A Peoples' History of Booting

|

Ancestry.co.uk has uploaded the family histories of tens of thousands of British criminals who got shipped to Australia. Embarassing family info that you used to have to dig up in archives is accessible with a few mouse clicks; legendary Ozzies are being demystified with a couple of search terms.

One convict of note was the father of Ned Kelly, Australia's famous bush ranger. His Irish father, Red, was sentenced to seven years for stealing two pigs and sent to Tasmania.

The first female convict to set foot in Australia was Elizabeth Thackery, sentenced to seven years for the theft of five handkerchiefs.

But the fiendish Red Kelly was no relation to the heroic Red Kelly.

Advertisement

NEXT: Jered Townsend: The Reason Interview

Editor's Note: We invite comments and request that they be civil and on-topic. We do not moderate or assume any responsibility for comments, which are owned by the readers who post them. Comments do not represent the views of Reason.com or Reason Foundation. We reserve the right to delete any comment for any reason at any time. Report abuses.

  1. The first female convict to set foot in Australia was Elizabeth Thackery, sentenced to seven years for the theft of five handkerchiefs.

    Truly, the British penal colonies were wretched hives of scum and villainy.

  2. Well, at least there were real victims for the crimes that the early Aussies committed, however minor we might consider those crimes today. Imagine a not-too-distant future, when you could be sent to an asteroid mining colony to do hard labor for smoking a joint. Might the solar system end up being settled by pot smokers?

  3. Might the solar system end up being settled by pot smokers?

    Dude, we already have.

  4. Aussie history? Yawn… I was hoping this would be a thread about puke.

  5. Embarassing family info that you used to have to dig up in archives is accessible with a few mouse clicks; legendary Ozzies are being demystified with a couple of search terms.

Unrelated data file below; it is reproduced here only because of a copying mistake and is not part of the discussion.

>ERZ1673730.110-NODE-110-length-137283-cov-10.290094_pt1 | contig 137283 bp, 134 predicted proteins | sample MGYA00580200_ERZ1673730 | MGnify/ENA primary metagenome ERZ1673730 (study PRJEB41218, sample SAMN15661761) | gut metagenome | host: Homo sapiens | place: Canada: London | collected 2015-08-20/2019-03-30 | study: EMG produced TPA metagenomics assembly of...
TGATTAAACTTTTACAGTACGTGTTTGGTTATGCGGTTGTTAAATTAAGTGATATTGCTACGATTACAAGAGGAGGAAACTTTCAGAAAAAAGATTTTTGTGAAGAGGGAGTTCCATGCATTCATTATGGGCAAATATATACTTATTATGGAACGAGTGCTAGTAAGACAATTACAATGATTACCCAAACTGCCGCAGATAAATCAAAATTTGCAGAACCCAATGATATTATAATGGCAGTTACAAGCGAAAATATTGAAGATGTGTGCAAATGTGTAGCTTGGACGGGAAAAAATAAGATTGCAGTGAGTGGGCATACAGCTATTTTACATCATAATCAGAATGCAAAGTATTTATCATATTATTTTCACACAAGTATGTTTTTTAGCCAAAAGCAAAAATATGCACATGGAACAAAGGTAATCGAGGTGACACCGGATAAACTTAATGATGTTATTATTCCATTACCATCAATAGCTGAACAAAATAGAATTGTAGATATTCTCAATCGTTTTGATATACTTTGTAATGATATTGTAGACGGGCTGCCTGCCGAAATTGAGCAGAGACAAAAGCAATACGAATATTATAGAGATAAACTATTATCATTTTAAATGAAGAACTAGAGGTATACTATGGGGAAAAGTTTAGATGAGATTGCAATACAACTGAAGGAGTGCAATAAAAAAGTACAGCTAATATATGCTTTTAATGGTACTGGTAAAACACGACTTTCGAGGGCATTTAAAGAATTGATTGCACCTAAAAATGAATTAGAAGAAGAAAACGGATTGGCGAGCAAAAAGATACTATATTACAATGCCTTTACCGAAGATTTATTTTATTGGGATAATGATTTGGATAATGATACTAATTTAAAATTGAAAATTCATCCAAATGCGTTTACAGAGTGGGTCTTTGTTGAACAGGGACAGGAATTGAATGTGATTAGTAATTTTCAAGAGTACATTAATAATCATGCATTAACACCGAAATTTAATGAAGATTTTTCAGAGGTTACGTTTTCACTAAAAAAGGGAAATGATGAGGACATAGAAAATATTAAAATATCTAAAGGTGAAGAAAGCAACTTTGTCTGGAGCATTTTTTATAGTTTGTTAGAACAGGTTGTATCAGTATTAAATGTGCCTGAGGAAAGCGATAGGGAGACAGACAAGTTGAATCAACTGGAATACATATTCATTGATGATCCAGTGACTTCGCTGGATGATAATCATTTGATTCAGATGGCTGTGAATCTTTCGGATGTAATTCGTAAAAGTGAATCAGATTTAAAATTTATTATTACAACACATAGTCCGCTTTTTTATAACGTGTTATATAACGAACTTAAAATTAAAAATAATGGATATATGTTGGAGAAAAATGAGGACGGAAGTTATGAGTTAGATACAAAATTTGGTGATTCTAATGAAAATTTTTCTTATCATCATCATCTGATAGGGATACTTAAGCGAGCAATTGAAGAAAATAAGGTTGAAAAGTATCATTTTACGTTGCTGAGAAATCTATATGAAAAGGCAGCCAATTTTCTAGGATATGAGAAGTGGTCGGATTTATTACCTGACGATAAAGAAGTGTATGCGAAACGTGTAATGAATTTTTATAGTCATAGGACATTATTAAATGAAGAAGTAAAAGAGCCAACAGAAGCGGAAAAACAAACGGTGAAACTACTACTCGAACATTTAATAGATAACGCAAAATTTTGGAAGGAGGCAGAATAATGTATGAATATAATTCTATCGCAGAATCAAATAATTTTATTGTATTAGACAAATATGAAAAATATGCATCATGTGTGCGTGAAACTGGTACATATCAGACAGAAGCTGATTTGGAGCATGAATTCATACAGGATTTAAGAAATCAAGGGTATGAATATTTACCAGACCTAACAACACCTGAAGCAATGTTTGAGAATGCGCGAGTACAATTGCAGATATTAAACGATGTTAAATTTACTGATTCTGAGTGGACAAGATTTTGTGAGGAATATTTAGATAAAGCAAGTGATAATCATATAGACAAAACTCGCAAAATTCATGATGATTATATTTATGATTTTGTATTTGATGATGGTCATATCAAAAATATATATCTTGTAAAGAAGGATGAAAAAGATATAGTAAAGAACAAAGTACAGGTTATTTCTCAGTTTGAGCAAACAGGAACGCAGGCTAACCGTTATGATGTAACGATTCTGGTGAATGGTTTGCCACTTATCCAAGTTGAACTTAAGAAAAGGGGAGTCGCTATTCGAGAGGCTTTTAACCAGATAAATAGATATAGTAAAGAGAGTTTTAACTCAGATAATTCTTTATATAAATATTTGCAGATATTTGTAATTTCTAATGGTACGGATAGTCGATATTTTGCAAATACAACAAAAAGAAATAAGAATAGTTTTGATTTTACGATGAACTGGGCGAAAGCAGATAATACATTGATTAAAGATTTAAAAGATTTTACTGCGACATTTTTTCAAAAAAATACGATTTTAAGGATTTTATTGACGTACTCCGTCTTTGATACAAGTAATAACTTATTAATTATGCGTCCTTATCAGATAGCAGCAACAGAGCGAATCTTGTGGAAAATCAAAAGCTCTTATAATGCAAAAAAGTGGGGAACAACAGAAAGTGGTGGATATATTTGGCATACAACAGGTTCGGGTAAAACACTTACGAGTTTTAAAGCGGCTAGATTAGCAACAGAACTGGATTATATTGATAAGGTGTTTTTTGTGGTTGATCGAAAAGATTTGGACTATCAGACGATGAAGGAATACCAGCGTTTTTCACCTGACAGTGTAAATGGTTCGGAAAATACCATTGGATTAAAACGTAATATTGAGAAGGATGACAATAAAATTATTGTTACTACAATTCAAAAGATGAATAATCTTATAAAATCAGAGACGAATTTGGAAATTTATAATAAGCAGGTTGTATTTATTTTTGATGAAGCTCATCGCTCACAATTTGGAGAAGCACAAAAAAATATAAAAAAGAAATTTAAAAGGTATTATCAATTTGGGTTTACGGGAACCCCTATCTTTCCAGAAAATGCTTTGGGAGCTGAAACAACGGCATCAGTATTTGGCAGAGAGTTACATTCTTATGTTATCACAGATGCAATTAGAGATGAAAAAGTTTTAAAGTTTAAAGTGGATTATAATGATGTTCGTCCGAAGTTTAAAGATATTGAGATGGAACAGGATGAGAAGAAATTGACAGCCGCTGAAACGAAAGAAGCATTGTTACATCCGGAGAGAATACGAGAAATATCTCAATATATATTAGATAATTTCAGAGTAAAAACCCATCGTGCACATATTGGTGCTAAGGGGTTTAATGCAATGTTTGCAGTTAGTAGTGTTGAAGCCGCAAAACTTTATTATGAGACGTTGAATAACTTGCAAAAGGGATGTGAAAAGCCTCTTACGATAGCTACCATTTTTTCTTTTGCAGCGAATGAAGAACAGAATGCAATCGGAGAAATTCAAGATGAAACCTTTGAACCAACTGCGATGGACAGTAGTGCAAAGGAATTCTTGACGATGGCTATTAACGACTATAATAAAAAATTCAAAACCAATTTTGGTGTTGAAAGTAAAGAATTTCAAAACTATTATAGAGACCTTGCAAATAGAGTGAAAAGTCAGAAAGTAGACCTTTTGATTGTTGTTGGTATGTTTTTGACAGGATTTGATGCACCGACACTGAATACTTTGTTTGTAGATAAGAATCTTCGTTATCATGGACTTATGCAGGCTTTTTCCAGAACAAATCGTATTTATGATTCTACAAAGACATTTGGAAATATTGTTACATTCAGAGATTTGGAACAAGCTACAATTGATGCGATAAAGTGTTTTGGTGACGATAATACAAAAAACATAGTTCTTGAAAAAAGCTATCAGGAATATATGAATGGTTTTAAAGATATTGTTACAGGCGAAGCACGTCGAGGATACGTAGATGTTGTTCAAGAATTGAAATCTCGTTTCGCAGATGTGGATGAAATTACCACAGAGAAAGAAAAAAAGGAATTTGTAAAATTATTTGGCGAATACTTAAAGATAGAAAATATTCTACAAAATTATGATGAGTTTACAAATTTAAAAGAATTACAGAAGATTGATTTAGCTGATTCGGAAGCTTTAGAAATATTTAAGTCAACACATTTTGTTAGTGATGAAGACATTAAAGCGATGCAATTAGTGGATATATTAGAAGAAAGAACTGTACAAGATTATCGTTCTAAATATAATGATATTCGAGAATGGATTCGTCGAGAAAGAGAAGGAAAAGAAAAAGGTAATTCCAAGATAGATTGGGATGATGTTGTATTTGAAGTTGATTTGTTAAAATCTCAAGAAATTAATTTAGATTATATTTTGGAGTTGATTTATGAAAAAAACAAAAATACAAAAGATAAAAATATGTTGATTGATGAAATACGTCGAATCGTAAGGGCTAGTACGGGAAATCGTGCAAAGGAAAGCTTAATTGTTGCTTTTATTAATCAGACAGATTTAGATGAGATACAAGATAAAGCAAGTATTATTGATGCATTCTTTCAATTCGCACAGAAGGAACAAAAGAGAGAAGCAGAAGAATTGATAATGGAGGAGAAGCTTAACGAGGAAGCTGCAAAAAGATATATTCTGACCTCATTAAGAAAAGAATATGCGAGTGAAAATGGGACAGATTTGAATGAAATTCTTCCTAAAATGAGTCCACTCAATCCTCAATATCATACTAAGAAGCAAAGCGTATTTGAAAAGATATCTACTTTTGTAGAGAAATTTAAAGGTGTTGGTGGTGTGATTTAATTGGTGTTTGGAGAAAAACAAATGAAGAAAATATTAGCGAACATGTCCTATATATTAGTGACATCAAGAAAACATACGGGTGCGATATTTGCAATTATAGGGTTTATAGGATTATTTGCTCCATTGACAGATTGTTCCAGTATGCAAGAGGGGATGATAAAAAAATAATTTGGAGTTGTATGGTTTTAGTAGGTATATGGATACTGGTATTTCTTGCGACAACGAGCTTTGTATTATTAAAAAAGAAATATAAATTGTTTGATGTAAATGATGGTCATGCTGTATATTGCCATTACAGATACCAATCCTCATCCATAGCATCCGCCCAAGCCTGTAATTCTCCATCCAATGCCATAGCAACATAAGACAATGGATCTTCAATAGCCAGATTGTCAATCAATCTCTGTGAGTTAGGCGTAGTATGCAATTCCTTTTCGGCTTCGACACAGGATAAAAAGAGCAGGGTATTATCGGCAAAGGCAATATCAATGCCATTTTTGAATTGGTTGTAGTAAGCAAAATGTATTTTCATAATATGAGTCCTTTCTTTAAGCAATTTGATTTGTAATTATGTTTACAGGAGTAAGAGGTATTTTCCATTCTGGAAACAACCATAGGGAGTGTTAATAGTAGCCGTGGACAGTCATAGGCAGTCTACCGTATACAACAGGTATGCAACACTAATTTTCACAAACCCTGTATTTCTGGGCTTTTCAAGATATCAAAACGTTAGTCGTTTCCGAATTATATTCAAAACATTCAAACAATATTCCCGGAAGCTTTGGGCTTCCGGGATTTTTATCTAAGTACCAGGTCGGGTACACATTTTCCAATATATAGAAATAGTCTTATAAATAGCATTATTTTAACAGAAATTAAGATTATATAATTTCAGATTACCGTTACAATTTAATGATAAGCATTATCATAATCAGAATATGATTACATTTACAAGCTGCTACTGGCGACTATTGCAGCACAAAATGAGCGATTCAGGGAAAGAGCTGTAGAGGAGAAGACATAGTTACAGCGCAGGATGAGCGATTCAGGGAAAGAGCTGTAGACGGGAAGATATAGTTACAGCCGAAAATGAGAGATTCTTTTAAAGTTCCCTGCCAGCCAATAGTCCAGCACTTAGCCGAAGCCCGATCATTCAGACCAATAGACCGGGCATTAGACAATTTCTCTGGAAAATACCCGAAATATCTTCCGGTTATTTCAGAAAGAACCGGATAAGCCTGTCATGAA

While its true that as recently as the 1950s Australians tried to ignore or hide their individual and collective convict past today they tend to be rather proud of it.

    Hiding the collective past generally consisted of claiming that political prisoners made up a larger portion of transportees than was actually true. The fact was that for the most part the convicts were genuine miscreats (although we can certainly question the severity of the sentences – I mean, seven years for stealing handkerchiefs? c’mon).

    Individually it was a case of denial and suppression. One prominent Tasmanian businessman arranged to have his grandfather’s(?) records removed from the State archives and destroyed in the late 1800s. An enterprising researcher found duplicate copies in England in the mid-20th century (never underestimate the superiority of the British as clerks).

  6. A few of my ancestors in there. I’m not surprised.
    Worthless bastards to a man, the lot of them.

  7. Huh. That’s funny. I appear to be the heir to the Romanov throne. Hmmm. And I’m the rightful Kaiser of Germany as well. Who knew? Guess I’ll have to change my politics, now.

  8. I like to think I’m descended from pirates. AAAARRRR

  9. Truly, the British penal colonies were wretched hives of scum and villainy.

    I gather that detection rates were low, so they tended to compensate with harsh sentences for those criminals they did catch.

    That said, when they talked about being tough on crime then, they clearly meant it.

  10. That’s pretty much it – there wasn’t a proper metropolitan police force until Peel’s reforms in the 1820s, so there was a great deal of reliance on the deterrence effect. At the end of the eighteenth century something like 200 separate crimes were capital (pretty much all crimes against property and person, besides those against the state), although only about 30 were actually prosecuted with any regularity. And since the prisons were so unbelievably awful, being tossed in the clink wasn’t much better than death anyhow; transportation was considered a (fairly) humane alternative.

    In sum, this approach did jack-all for public safety, thus the eventual reforms.

  11. In sum, this approach did jack-all for public safety, thus the eventual reforms.

    It’s not all negative. Without the British shipping prisoners to Australia, we would have never had THIS!

    And, Bush wouldn’t be able to say “Australia” when people point out that Bush pretty much pissed off everybody.

  12. Disparaging the boot is a bootable offense!

  13. What kind of sick country would kick someone with a giant boot?

  14. “True patriots we, for be it understood,
    We left our country for our country’s good.”

  15. You have to admire the man who wrote that line.

Please to post comments

Comments are closed.